Ashley Lopez

Ashley Lopez is a reporter for WGCU News. A native of Miami, she graduated from the University of North Carolina at Chapel Hill with a journalism degree. 

Previously, Lopez was a reporter for Miami's NPR member station, 

WLRN-Miami Herald News. Before that, she was a reporter at The Florida Independent. She also interned for Talking Points Memo in New York City and WUNC in Durham, North Carolina. She also freelances as a reporter/blogger for the Florida Center for Investigative Reporting.

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Over the weekend, Kentucky Republican Party leaders made a big decision.

GOP voters will pick their presidential nominee in a caucus next March, instead of the usual primary election in May. It was done mostly to help Kentucky Senator Rand Paul, who is also running for the White House.

But as WFPL's Ashley Lopez reports, Republicans also hope this will give the party some added attention and excitement.

US Geological Survey, Public Domain, Wikimedia Commons

The Kentucky Coal Association is under fire for again planning a closed-door meeting with the state’s leading gubernatorial candidates.

KCA President Bill Bissett told CN2 last week that the major party candidates for Kentucky governor — Republican Matt Bevin and Democrat Jack Conway — would be speaking during private events at the association’s annual meeting in October.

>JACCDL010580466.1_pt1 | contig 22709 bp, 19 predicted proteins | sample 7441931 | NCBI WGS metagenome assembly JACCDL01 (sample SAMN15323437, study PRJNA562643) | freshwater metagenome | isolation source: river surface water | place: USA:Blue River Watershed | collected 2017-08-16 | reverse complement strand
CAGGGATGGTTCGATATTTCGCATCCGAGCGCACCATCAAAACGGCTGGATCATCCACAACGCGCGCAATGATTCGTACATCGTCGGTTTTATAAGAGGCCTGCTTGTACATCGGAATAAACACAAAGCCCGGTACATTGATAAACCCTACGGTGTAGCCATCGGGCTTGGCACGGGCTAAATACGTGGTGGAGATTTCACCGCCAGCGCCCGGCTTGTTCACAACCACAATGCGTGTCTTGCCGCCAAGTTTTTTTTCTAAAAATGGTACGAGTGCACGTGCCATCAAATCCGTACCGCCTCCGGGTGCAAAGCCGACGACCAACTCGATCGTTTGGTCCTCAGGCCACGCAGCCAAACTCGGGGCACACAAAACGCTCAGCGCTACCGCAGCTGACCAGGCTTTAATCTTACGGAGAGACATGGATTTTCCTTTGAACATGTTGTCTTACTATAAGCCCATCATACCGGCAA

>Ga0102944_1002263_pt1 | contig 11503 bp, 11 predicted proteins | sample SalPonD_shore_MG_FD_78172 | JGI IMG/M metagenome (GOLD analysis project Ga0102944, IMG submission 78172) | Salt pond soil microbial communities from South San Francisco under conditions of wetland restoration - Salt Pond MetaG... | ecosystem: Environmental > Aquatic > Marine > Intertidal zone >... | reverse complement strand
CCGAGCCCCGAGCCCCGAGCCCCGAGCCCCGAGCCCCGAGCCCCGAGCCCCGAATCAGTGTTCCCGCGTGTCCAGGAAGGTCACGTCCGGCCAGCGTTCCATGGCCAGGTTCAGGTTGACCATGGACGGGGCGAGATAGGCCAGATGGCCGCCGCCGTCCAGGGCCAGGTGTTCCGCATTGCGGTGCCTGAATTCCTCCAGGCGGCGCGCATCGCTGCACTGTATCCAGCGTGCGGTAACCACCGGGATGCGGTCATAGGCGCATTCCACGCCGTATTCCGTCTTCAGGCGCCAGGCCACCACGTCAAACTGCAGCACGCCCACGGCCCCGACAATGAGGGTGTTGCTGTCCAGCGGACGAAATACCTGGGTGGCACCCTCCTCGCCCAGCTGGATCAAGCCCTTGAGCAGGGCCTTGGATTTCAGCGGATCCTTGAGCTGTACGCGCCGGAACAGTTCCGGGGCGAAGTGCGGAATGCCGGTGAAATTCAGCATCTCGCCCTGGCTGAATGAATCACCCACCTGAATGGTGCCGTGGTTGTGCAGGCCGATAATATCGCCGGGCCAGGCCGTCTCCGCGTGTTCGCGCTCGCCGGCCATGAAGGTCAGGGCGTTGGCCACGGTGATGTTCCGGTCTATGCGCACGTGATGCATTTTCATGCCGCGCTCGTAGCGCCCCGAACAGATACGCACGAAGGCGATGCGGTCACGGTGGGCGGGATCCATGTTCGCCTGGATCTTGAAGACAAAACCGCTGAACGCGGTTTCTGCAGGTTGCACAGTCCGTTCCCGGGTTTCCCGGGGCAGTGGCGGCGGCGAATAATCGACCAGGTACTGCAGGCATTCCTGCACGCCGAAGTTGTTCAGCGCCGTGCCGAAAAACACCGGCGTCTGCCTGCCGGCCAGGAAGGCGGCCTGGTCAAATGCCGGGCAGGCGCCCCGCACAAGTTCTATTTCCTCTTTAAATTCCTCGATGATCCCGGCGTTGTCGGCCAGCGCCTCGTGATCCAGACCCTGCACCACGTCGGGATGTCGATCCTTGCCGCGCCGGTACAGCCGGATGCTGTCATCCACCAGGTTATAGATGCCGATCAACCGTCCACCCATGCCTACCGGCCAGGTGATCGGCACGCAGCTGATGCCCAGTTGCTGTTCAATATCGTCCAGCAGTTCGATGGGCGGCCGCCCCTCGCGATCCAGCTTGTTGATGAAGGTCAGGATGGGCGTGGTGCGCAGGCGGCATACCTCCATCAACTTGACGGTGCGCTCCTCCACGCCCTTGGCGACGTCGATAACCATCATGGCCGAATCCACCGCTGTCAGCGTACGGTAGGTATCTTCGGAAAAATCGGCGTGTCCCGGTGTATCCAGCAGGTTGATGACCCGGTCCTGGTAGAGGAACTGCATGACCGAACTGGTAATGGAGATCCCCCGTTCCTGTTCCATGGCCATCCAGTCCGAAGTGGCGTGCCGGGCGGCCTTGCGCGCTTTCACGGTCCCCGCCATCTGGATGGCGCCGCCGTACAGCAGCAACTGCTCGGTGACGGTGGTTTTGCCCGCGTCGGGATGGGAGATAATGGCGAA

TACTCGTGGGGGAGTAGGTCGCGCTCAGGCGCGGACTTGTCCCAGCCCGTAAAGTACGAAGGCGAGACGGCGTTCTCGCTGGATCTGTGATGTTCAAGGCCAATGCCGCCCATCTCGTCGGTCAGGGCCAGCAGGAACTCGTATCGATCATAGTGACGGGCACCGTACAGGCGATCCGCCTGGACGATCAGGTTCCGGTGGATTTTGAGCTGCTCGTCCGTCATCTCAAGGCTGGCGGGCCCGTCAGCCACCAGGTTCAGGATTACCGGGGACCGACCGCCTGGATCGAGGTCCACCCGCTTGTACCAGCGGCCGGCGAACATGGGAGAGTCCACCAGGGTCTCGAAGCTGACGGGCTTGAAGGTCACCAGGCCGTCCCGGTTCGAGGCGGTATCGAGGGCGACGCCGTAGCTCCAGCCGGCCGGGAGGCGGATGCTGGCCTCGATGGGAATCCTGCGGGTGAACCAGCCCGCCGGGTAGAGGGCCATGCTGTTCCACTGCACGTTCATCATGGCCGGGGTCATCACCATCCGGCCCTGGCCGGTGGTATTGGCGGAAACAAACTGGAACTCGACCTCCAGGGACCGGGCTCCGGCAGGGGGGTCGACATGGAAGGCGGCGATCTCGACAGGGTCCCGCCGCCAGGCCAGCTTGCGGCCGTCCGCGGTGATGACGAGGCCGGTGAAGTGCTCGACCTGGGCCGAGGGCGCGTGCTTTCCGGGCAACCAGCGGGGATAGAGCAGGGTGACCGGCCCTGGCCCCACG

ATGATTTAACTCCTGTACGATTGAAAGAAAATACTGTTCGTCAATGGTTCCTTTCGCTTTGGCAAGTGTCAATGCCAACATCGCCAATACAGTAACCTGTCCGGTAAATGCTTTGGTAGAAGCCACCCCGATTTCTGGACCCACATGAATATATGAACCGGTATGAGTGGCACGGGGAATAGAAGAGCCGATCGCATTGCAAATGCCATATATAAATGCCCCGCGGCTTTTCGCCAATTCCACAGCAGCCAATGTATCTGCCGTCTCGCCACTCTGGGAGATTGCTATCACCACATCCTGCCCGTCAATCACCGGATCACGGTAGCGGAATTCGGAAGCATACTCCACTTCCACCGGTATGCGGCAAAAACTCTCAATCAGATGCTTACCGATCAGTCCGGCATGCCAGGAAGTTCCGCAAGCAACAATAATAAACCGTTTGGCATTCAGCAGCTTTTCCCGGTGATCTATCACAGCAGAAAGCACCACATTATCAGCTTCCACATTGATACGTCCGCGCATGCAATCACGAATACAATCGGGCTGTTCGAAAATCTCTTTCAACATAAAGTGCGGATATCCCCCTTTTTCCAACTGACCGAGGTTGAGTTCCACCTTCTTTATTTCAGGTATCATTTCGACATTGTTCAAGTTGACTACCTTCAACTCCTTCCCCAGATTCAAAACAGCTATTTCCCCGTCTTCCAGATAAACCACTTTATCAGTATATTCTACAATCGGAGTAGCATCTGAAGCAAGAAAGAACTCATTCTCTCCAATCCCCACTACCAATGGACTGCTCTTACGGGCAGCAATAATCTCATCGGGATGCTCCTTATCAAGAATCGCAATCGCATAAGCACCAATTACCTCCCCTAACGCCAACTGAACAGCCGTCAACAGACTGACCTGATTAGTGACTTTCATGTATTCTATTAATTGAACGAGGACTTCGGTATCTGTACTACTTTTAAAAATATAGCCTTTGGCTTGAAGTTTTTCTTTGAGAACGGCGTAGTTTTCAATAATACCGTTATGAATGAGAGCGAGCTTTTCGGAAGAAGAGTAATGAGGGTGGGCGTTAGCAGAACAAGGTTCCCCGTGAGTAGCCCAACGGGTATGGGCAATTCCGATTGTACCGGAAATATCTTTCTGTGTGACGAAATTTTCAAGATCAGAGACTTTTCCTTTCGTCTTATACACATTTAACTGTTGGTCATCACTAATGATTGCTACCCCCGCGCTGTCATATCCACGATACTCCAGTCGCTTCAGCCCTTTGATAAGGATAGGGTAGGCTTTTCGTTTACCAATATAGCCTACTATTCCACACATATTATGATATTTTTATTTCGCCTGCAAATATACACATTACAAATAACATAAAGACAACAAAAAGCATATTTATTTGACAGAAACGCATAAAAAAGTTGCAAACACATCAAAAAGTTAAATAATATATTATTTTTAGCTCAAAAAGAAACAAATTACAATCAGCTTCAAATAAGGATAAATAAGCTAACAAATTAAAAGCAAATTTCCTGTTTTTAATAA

This would be the second private meeting between energy industry representatives and the state’s leading gubernatorial candidates. Bissett moderated a secret debate this summer in Virginia between Conway and Bevin before coal industry leaders.

The closed-door meetings have drawn criticism from media outlets. In a recent column, Courier-Journal political reporter Joseph Gerth wrote that open discussions are especially important in the close gubernatorial election “because neither of the candidates has been terribly accessible.”

WFPL News

If Sen. Rand Paul wants a presidential caucus in Kentucky, state Republican Party leaders want to see the money to pay for it upfront.

Scott Lasley, chair of a special committee created by the Republican Party of Kentucky, said one of the latest conditions for approval of a state party rule change is that money for a caucus be secured before the GOP central committee decides the matter on Aug. 22.

Earlier this year, Paul asked state Republicans to consider a caucus instead of a primary in 2016.

The state’s major political parties have traditionally held primary elections for president. But a state law prohibits candidates from appearing twice on a ballot. A presidential caucus would allow Paul to seek re-election to the U.S. Senate while also seeking home state support for his presidential campaign.